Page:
Juneau, Alaska (KINY) - Tlingit & Haida Central Council has plans to improve broadband in southeast Alaska, a representative spoke on the tribe's Tribal Broadband Initiative during the southeast conference last week.
Tlingit & Haida's aim with the Initiative is to remove the barriers, close the digital divide, and move Southeast Alaska to the forefront of the digital age in the next year.
With grants coming and the political will for broadband expansion, Central Council tribal broadband representative, Chris Cropley, said that currently the region has a once-in-a-generation opportunity to bring broadband to the unserved in Southeast Alaska.
"We've got government health care, commercial, and education all coming together, realizing the power of broadband," said Cropley. "We all know there are some holes in Southeast Alaska, and we've been working with carriers like at&t and the rest of those guys to help see what we can do to close those."
Cropley said seven tribes have joined the consortium which involves the U.S. Department of Commerce’s National Telecommunications and Information Administration's tribal broadband connectivity program. The still-pending trillion-dollar infrastructure bill would add 2-3 billion for the national program.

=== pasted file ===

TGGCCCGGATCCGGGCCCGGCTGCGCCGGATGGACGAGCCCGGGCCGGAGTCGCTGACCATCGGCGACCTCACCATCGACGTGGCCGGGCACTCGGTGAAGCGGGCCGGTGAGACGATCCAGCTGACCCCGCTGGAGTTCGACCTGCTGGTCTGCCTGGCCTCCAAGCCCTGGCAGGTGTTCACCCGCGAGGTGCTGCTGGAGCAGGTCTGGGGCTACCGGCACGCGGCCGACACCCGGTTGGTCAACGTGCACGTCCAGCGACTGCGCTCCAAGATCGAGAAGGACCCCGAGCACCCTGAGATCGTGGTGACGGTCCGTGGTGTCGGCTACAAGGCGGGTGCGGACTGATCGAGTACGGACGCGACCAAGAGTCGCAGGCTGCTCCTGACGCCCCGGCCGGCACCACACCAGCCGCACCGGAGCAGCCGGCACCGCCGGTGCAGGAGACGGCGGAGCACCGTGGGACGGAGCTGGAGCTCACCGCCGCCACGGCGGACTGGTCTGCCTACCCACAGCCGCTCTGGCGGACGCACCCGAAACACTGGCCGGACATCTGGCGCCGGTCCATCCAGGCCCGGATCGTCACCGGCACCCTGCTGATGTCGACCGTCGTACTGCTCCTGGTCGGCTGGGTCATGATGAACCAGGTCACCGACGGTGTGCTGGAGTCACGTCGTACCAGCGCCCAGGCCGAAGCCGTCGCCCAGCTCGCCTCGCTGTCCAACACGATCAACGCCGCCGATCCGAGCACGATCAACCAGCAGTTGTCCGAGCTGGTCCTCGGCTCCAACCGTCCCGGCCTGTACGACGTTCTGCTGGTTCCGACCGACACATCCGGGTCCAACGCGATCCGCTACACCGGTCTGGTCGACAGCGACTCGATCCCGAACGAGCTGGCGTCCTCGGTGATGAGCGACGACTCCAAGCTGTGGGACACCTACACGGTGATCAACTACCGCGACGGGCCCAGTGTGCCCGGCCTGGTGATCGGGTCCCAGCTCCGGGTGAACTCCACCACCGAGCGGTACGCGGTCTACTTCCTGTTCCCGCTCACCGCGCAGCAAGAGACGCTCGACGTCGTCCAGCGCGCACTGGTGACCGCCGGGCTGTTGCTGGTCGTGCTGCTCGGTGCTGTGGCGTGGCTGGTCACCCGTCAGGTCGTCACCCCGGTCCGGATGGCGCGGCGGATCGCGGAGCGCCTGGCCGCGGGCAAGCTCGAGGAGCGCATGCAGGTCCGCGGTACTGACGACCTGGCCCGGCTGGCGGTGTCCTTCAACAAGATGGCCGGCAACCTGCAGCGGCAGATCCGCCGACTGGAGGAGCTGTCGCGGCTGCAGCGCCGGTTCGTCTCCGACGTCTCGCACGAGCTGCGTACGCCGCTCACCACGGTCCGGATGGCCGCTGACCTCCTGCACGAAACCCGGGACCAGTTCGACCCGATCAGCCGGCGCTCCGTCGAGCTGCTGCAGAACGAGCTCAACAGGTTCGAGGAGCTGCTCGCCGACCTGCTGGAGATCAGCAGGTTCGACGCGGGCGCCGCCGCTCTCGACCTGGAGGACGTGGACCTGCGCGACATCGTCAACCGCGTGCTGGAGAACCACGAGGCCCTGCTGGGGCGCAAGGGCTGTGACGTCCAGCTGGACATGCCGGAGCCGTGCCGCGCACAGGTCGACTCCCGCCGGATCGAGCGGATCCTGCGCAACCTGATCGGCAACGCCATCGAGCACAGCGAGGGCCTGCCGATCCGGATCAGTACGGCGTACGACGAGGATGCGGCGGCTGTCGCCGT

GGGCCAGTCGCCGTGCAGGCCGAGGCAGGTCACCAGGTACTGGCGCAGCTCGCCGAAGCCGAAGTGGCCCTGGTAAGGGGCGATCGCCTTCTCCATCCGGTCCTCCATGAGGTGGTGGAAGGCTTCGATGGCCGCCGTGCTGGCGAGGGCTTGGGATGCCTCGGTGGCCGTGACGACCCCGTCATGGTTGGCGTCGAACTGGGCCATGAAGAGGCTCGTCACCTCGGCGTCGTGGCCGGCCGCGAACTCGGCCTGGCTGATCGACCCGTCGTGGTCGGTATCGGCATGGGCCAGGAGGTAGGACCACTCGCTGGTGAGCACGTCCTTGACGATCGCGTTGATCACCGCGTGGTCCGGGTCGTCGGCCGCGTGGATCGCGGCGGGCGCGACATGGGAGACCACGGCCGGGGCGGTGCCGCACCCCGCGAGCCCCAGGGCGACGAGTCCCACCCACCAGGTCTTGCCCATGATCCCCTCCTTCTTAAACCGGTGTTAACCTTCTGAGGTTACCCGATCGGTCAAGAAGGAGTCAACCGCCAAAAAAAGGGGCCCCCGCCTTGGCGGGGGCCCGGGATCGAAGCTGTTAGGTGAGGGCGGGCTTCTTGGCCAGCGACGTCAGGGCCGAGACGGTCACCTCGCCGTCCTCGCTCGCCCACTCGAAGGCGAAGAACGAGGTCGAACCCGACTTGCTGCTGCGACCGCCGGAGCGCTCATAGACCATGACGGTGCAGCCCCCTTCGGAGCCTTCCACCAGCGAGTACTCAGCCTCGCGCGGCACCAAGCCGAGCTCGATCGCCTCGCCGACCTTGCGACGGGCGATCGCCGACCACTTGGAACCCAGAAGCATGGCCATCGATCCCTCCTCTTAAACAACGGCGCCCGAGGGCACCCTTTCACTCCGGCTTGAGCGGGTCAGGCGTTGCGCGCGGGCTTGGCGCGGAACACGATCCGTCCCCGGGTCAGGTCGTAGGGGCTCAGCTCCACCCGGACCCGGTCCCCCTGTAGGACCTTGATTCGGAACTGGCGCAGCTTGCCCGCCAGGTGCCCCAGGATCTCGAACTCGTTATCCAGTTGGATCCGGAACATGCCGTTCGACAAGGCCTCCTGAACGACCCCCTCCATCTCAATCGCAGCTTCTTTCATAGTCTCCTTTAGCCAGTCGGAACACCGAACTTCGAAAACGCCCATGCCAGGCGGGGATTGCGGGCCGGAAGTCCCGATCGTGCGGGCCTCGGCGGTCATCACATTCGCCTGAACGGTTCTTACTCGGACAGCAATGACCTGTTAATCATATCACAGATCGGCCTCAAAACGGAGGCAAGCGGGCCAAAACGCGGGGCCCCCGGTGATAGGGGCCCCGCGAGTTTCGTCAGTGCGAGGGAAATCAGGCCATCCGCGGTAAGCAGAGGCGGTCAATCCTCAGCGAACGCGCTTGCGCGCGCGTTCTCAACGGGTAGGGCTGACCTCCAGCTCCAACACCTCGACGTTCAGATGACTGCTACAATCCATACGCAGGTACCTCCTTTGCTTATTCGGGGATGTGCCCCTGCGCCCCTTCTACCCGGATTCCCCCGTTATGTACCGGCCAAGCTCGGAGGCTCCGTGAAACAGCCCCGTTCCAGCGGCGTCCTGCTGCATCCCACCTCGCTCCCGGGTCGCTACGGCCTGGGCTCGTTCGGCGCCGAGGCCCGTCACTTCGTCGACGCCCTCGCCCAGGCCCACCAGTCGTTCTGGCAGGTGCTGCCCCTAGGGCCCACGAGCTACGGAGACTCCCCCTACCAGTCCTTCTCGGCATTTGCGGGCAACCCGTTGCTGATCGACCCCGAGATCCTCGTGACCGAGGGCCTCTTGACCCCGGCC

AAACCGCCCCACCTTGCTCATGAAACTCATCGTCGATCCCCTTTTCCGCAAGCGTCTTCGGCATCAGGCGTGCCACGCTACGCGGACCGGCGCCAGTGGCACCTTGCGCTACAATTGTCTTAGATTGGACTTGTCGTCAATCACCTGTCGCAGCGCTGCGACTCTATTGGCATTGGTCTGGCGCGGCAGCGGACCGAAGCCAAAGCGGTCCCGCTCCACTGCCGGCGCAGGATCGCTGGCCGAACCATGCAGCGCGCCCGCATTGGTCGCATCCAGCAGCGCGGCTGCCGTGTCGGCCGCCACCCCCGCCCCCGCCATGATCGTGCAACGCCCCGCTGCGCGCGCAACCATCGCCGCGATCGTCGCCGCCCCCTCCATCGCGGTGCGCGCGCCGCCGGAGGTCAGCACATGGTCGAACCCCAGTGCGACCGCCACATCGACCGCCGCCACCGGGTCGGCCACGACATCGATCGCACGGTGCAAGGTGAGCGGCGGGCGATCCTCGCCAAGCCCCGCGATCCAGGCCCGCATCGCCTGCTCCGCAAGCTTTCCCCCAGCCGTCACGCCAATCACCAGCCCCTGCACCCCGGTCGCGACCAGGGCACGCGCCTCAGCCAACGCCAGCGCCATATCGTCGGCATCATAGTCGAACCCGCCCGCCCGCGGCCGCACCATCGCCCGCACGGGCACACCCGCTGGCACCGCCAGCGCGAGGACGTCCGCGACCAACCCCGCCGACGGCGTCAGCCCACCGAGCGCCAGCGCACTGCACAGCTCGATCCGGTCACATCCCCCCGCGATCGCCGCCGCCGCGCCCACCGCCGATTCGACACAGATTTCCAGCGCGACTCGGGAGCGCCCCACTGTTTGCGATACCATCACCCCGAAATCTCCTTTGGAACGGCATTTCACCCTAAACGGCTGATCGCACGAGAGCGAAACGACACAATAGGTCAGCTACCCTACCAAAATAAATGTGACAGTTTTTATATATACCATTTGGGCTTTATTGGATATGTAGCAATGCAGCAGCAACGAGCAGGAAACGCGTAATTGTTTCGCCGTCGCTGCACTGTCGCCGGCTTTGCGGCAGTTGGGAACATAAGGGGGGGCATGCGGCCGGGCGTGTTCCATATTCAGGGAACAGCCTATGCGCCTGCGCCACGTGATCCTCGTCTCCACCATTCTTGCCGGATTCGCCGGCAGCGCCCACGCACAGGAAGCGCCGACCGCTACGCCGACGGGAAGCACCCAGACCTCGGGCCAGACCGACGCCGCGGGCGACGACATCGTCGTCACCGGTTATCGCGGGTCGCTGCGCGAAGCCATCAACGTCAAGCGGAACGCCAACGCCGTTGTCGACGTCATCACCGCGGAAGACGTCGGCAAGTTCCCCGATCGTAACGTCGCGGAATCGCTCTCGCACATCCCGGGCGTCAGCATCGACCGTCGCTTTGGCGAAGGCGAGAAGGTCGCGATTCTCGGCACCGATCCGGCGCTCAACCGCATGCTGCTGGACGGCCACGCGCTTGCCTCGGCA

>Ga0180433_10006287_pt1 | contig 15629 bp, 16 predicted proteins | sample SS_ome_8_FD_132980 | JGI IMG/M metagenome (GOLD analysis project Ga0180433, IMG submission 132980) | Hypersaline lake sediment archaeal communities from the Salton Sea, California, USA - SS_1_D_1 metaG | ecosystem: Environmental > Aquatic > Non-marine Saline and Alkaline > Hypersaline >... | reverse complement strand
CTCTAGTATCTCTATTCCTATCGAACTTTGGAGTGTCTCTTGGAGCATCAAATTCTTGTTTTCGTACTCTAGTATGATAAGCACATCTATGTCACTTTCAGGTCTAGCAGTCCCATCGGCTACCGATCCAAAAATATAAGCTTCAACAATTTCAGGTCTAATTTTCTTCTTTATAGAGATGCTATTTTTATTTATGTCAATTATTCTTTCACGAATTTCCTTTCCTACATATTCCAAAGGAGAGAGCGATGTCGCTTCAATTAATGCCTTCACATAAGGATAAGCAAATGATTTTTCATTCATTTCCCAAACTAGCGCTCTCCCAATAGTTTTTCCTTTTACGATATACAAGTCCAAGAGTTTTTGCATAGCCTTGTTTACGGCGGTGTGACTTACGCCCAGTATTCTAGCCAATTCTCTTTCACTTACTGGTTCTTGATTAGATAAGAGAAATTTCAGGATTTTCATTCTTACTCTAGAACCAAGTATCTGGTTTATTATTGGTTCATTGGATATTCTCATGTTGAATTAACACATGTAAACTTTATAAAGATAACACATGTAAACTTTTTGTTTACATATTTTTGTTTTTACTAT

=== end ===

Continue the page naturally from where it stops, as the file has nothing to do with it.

The tribe sent in an application for funding to the tune of $450 million dollars with the goal to buy broadband internet from carriers and build out towers throughout Southeast Alaska.
"To build out that infrastructure, to build towers where there are not towers, to lease towers where there are towers, and to provide Internet to everyone whether they can afford it or not," he said. "That's tricky, I equate it to opening a food bank, we're not looking to put any restaurants out of business, whether you're Ludwigs or a McDonald's or what have you, we're just looking to again close that digital divide for the next 10 to 15 years."
A part of their plan is providing voucher internet from existing carriers and common carriers. Another aspect of the plan includes low Earth orbit satellites to bring in even more internet to locations that were traditionally served by radio, microwave, or fiber optics.
Tlingit & Haida is looking at putting local tech support into communities in Southeast.
"We've been talking to quite a few people that are very interested in working with us on that, if there's a community that already has some IT folks in it, we're looking at leveraging that, people that don't, we're looking to build out care," said Cropley. "So we're super excited not just to tackle this to get ones and zeros to the door, we're looking to do full service"
Cropley said the tribe hopes to go forward and execute these plans in the next year.
Back in August, the tribe's application was accepted for the Federal Communications Commission's 2.5 GHz Rural Tribal Priority Window. The program provides an opportunity for tribes in rural areas to gain access to prime mid-band spectrum to deploy broadband and other next-generation wireless services.
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